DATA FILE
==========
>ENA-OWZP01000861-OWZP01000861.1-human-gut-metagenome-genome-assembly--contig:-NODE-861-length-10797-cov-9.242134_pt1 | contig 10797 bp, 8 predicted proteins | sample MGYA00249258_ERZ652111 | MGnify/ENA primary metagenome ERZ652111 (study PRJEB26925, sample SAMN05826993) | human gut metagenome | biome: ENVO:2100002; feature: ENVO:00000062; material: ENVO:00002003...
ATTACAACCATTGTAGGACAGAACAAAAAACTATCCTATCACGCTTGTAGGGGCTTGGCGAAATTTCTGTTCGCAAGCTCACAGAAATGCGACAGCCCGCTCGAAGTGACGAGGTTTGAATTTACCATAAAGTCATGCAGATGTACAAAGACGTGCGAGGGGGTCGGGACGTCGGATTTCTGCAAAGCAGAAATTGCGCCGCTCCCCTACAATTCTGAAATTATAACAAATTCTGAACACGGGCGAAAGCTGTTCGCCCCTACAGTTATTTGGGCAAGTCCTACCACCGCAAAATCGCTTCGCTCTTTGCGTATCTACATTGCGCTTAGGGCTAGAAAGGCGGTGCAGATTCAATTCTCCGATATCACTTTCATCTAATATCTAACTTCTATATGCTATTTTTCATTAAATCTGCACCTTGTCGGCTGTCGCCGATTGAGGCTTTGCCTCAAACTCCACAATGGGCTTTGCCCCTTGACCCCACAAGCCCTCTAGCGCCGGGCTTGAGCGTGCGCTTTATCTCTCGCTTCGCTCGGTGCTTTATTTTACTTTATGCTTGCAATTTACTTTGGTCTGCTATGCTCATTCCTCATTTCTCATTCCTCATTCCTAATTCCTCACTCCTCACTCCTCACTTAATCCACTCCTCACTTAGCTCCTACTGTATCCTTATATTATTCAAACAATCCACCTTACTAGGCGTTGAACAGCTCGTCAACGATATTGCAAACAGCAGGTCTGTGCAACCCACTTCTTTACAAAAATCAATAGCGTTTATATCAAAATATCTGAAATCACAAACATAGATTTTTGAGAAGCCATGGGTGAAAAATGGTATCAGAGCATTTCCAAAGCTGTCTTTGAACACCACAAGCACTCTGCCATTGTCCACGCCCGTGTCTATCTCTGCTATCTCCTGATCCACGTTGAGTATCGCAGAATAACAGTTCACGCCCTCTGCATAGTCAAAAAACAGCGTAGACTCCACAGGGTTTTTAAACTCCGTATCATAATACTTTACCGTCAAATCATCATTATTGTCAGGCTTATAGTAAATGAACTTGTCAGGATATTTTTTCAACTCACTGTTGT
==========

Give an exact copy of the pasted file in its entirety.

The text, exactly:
>ENA-OWZP01000861-OWZP01000861.1-human-gut-metagenome-genome-assembly--contig:-NODE-861-length-10797-cov-9.242134_pt1 | contig 10797 bp, 8 predicted proteins | sample MGYA00249258_ERZ652111 | MGnify/ENA primary metagenome ERZ652111 (study PRJEB26925, sample SAMN05826993) | human gut metagenome | biome: ENVO:2100002; feature: ENVO:00000062; material: ENVO:00002003...
ATTACAACCATTGTAGGACAGAACAAAAAACTATCCTATCACGCTTGTAGGGGCTTGGCGAAATTTCTGTTCGCAAGCTCACAGAAATGCGACAGCCCGCTCGAAGTGACGAGGTTTGAATTTACCATAAAGTCATGCAGATGTACAAAGACGTGCGAGGGGGTCGGGACGTCGGATTTCTGCAAAGCAGAAATTGCGCCGCTCCCCTACAATTCTGAAATTATAACAAATTCTGAACACGGGCGAAAGCTGTTCGCCCCTACAGTTATTTGGGCAAGTCCTACCACCGCAAAATCGCTTCGCTCTTTGCGTATCTACATTGCGCTTAGGGCTAGAAAGGCGGTGCAGATTCAATTCTCCGATATCACTTTCATCTAATATCTAACTTCTATATGCTATTTTTCATTAAATCTGCACCTTGTCGGCTGTCGCCGATTGAGGCTTTGCCTCAAACTCCACAATGGGCTTTGCCCCTTGACCCCACAAGCCCTCTAGCGCCGGGCTTGAGCGTGCGCTTTATCTCTCGCTTCGCTCGGTGCTTTATTTTACTTTATGCTTGCAATTTACTTTGGTCTGCTATGCTCATTCCTCATTTCTCATTCCTCATTCCTAATTCCTCACTCCTCACTCCTCACTTAATCCACTCCTCACTTAGCTCCTACTGTATCCTTATATTATTCAAACAATCCACCTTACTAGGCGTTGAACAGCTCGTCAACGATATTGCAAACAGCAGGTCTGTGCAACCCACTTCTTTACAAAAATCAATAGCGTTTATATCAAAATATCTGAAATCACAAACATAGATTTTTGAGAAGCCATGGGTGAAAAATGGTATCAGAGCATTTCCAAAGCTGTCTTTGAACACCACAAGCACTCTGCCATTGTCCACGCCCGTGTCTATCTCTGCTATCTCCTGATCCACGTTGAGTATCGCAGAATAACAGTTCACGCCCTCTGCATAGTCAAAAAACAGCGTAGACTCCACAGGGTTTTTAAACTCCGTATCATAATACTTTACCGTCAAATCATCATTATTGTCAGGCTTATAGTAAATGAACTTGTCAGGATATTTTTTCAACTCACTGTTGT